House Appropriations Committee ranking member Norm Dicks, D-Wash., added that he was glad the administration had been able “to prevent draconian cuts” and that austerity could be practiced in 2014 when the economy has improved.
Kingston also led a discussion of payment errors at USDA, which started out with food stamps but ultimately led to all USDA programs. Rep. Rosa De Lauro, D-Conn., noted that the food stamp error rate is only 3.8 percent, lower than the 4.7 percent error rate for crop insurance payments.
But Kingston said the overall error rate in USDA payments of 5.8 percent amounted to $5.4 billion in erroneous payments — an amount of money that could save some programs that would be cut.
“I am trying to find common ground. I want to go after that common ground,” Kingston told his fellow subcommittee members.
DeLauro said she was particularly upset that the administration had zeroed out a microbiological data program at the Agricultural Marketing Service that is used to test produce. DeLauro said the $4.3 million program saves lives and that the cut is shortsighted.
Vilsack replied that because the U.S. Food and Drug Administration is in charge of food safety for fruits and vegetables, it would be more appropriate there. But DeLauro said she is afraid the microbiological program “will wither on the vine” because “no one will pick it up.”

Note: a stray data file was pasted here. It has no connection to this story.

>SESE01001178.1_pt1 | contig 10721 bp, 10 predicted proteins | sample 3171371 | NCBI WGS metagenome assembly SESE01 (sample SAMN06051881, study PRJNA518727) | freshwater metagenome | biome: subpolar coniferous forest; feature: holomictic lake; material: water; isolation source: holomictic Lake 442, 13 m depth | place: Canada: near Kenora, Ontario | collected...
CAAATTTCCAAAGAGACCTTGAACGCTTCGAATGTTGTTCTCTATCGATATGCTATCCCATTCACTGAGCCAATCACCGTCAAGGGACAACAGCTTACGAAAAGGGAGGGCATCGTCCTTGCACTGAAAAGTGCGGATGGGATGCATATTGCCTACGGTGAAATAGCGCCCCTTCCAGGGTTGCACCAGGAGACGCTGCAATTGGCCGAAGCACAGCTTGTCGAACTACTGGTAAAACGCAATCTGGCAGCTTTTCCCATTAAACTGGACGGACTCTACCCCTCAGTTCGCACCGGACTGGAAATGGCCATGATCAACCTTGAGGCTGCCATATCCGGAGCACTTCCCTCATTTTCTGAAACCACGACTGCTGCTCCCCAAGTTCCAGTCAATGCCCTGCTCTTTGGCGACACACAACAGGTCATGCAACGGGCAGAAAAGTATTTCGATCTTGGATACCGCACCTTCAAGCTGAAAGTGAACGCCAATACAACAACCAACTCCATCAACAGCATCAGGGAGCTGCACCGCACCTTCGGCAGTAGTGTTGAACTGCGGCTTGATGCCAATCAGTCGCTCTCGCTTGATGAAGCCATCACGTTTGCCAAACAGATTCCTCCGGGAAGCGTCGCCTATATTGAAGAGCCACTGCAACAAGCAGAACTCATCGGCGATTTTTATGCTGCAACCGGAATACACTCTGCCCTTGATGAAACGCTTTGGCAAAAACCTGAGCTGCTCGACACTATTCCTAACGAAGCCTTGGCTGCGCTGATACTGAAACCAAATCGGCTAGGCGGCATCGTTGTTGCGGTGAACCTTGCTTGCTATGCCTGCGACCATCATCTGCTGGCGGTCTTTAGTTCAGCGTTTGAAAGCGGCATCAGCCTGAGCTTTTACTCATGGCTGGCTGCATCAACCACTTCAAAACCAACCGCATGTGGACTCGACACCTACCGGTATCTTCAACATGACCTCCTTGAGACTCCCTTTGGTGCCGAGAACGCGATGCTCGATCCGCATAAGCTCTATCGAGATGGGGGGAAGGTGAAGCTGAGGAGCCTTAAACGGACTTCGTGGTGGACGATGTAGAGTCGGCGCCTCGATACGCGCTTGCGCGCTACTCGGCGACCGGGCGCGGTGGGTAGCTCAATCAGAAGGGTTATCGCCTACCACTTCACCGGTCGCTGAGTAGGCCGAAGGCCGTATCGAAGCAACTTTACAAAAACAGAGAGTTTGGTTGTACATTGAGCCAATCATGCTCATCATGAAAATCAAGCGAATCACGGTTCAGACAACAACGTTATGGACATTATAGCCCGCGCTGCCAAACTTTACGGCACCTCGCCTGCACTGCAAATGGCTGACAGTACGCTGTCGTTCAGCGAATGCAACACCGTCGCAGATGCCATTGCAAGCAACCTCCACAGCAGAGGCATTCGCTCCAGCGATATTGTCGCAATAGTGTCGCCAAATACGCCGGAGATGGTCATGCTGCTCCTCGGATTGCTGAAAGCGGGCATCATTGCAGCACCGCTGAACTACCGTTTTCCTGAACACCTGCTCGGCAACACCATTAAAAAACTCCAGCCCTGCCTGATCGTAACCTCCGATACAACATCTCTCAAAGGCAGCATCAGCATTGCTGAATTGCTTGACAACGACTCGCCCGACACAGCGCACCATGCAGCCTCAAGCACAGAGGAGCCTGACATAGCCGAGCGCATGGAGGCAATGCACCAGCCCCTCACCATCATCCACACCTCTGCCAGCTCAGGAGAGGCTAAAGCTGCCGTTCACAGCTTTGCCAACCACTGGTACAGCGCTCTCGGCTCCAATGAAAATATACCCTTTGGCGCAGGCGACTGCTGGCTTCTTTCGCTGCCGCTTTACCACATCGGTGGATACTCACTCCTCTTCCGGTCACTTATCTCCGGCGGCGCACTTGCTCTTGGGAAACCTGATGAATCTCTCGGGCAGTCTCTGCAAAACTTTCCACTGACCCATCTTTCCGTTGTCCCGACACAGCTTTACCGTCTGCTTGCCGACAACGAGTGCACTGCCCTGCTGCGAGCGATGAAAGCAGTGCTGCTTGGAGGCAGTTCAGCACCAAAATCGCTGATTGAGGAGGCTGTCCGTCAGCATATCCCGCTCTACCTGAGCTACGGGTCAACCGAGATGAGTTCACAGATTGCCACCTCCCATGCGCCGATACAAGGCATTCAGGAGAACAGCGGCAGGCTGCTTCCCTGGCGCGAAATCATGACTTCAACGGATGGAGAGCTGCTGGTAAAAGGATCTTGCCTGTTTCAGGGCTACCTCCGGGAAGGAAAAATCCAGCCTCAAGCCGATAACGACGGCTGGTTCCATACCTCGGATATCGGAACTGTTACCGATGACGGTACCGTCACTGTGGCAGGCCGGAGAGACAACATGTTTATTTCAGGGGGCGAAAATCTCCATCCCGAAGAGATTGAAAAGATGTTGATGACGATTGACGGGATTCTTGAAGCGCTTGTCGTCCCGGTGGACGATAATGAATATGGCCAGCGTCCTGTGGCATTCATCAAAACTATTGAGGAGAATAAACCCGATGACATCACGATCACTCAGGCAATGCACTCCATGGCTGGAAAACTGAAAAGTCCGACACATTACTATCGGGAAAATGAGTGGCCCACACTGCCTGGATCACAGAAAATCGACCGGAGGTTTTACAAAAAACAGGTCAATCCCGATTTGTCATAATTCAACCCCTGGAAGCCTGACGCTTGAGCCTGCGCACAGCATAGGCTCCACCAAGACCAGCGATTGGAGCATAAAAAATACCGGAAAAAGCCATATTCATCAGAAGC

Perhaps recalling that then-Senate Agriculture Committee chairman Tom Harkin, D-Iowa, once referred to a portion of the farm bill as “pencil dust,” De Lauro called the savings from the microbiological program “budget dust.” She also told Vilsack she would go through the USDA budget to find the savings that would allow the program to continue.
DeLauro also asked whether the Food Safety and Inspection Service would have the resources to handle an expected increase in imported meat and poultry.
Rep. Sanford Bishop, D-Ga., expressed concern about the financial difficulties of the ethanol plant in his district, and said he hopes the energy loan and grant programs continue.
Kingston also said he found some unusually large USDA research grants, and questioned whether there was duplication of the research projects.
Agriculture deputy secretary Kathleen Merrigan said that when she was a college professor she noticed that academic researchers had to spend an inordinate amount of time applying for grants. To deal with that issue, Merrigan said, USDA is now making fewer but larger grants, and noted that most of them go to several institutions, a practice that enourages them to work together.
Merrigan and Vilsack also said that conditions vary from state to state, which is why research is conducted on the same subject in different parts of the country.
Merrigan also said that the grants are peer-reviewed, but Kingston said that as the son and brother of college professors, he is not impressed with peer review because academic colleagues like to keep research money flowing.
Farr noted that agriculture members’ designation of research grants to certain universities was the most “abused” earmark offense, and said that the competitive grant process is “much better.”
Vilsack answered the queries, but under the barrage finally told DeLauro, “You are now at the point of people like me having to make very tough decisions.”
“You’ve got a tough job,” Nunnelee told Vilsack. “We want you to save money. We just don’t want you to save money at home.”